Tuesday, February 24, 2009

Perspective Following ALA Mid-Winter Conference

by Marcy L. Simons, Head of Access Services
The American Library Association’s Mid-Winter conference has long been a staple for the “think-tanks” behind the association, its members, and committees. Unquestionably, the theme of this year’s mid-winter was budget-cuts and how to deal with them.

Whether in a discussion with colleagues, during a more formal presentation, or in round-table discussion groups, an item on every agenda was how to deal with shrinking budgets.

The attendance numbers have been confirmed – 7,905 actual attendees – a far cry from the almost 11,000 who registered for the conference. Cancellations of discussion groups, panel sessions, and committee meetings were many due to panel members not able to travel, and, even in some cases, chairpersons having to give up their positions because they would not be able to attend the 2009 conferences.

As so many of our colleagues commented, there is strength in numbers, and there is no better way to jumpstart creativity than by spending time with like-minded people who all have the same goal: providing information and services that our users need and want. On everyone’s agenda was the question of how libraries prepare for, and implement, budget reductions while still taking advantage of future trends to support student and faculty research and learning. Below is a brief list of some of the interesting take-aways that I heard.

Librarians should anticipate an insistence on data management for all types of libraries. For academic libraries, this means measuring our impact on the educational experience of our users.

Today’s practicing librarians have a stake in what is being taught to future librarians in our graduate library schools. The curriculum needs to include course topics such as the following:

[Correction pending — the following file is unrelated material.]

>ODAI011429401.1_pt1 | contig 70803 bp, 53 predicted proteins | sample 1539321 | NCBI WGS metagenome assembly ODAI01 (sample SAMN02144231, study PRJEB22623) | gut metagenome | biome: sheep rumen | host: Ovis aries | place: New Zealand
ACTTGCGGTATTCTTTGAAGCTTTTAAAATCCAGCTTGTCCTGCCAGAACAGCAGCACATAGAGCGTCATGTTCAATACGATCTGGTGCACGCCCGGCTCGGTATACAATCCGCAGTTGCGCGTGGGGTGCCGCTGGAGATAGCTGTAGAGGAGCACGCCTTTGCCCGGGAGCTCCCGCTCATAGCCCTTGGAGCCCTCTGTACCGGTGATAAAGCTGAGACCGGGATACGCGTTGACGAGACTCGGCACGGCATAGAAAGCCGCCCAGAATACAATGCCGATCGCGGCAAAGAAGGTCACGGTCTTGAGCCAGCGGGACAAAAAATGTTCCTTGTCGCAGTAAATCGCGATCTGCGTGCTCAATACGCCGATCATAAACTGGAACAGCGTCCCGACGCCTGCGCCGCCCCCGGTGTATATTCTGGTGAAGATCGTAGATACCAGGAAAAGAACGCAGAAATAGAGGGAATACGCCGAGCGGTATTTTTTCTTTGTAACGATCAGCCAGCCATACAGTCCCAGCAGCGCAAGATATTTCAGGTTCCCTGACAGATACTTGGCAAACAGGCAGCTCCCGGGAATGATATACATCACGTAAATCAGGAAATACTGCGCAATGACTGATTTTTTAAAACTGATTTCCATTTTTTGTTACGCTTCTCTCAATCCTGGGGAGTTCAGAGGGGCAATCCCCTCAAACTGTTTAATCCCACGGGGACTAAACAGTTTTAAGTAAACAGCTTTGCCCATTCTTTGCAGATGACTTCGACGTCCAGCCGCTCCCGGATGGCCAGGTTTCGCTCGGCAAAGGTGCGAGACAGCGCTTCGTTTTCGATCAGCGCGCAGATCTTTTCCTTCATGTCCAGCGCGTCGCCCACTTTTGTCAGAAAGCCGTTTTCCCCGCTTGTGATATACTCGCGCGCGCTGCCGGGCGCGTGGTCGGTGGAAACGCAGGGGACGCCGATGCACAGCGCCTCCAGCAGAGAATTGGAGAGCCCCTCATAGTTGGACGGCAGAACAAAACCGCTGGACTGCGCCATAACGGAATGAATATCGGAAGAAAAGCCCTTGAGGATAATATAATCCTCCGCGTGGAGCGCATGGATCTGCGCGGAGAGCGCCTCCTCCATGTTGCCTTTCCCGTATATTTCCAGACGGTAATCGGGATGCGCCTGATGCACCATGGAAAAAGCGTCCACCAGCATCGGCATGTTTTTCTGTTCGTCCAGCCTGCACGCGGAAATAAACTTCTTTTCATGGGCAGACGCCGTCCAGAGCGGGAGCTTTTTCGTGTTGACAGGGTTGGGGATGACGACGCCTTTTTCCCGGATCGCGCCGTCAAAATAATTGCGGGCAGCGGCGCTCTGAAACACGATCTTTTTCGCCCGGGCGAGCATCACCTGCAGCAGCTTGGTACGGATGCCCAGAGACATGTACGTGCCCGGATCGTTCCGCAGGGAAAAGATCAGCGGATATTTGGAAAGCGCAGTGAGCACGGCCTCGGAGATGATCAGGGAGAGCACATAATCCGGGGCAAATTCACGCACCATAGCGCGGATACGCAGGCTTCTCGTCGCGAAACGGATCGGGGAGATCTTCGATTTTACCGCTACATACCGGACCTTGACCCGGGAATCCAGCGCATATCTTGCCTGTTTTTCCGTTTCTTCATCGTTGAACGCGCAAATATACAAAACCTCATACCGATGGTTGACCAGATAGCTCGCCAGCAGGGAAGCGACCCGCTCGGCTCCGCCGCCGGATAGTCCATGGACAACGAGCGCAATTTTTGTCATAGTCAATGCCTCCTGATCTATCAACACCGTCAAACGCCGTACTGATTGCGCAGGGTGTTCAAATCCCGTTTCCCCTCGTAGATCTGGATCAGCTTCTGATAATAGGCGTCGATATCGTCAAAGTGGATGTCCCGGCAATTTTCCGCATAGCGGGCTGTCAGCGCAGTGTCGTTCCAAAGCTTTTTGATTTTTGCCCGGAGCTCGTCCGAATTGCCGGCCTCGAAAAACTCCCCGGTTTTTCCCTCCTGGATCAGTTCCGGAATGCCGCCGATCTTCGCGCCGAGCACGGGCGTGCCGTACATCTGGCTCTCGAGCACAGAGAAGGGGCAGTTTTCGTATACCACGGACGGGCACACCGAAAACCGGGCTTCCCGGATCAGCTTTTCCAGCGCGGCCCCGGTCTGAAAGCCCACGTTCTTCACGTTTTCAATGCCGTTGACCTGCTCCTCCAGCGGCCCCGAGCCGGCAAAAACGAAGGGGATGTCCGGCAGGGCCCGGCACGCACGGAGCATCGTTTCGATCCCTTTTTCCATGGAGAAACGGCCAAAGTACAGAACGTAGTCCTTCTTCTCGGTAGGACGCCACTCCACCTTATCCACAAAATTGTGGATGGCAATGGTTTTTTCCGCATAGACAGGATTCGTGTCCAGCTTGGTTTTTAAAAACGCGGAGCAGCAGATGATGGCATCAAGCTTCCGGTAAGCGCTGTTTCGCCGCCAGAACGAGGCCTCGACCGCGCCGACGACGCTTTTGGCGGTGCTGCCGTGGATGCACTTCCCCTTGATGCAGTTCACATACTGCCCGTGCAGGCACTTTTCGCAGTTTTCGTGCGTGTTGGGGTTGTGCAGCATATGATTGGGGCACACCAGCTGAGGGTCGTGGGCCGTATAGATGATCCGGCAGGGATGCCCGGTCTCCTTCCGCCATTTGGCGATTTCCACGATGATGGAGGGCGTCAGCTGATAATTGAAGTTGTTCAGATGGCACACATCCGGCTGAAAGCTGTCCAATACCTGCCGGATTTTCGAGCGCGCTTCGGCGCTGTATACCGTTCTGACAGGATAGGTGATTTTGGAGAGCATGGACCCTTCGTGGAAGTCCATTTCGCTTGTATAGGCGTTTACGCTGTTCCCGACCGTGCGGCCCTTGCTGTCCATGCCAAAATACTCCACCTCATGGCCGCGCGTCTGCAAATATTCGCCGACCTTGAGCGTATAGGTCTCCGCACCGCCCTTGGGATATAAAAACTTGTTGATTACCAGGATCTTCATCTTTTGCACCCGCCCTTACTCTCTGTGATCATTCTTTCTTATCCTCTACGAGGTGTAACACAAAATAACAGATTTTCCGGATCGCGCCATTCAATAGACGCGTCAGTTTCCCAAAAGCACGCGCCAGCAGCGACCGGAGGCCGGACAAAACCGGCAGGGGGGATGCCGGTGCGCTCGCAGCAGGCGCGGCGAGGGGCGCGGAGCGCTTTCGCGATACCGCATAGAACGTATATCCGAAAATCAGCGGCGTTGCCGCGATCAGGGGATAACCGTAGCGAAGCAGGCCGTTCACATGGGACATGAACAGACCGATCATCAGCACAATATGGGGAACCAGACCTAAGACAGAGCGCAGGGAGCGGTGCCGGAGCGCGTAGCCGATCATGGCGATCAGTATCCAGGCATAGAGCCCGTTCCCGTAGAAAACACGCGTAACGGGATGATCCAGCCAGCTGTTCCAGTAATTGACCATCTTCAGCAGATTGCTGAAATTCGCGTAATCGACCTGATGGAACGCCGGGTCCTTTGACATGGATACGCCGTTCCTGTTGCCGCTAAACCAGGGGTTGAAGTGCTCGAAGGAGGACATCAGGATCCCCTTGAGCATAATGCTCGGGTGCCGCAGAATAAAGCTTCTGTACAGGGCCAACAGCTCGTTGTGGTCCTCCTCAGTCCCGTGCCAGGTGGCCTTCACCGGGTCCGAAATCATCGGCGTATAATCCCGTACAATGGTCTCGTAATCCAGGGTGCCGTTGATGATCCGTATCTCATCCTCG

- evaluation of library services using well understood metrics
- evaluation of the “user experience”
- community service
- “each one reach one” mentoring programs
- library service advocacy

Librarians need to become more experienced at advocating for their library’s programs and services. In addition to receiving training to accomplish this, practicing librarians at all levels need to get out among their community of members to inform people about libraries and the services available to them.
Librarian administrators, deans, and public service directors spoke about various ways to manage budget reductions. Some of the more creative ways were the following:

- shared print repositories and consortia making “group” collection decisions
- creating formal assessment tools/programs to answer the “how do you provide
value” questions coming from boards, trustees, and others
- using today’s uncertainties as a qualified opportunity for reevaluating programs
and services and for re-structuring and right-sizing for organizational efficiency

There is more interest on developing an interface to efficiently deliver more mobile content for small-screen mobile devices such as the iPhone or iTouch, Blackberry, PDAs, smart watches, and other devices with restricted processing, memory, screen size, and bandwidth.

Librarians need to direct more attention to enhancing and evaluating the user’s library experience by actively employing collection techniques that go beyond placing posters throughout the library soliciting comments.

As a new professional to librarianship, the most important thing I learned was the importance and value of practicing librarians sharing our stories among each other so that we can capitalize on our successes for providing library programs and services.

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At 6:22 AM, Anonymous Anonymous said...

There are lot of nice conferences being held in this time.

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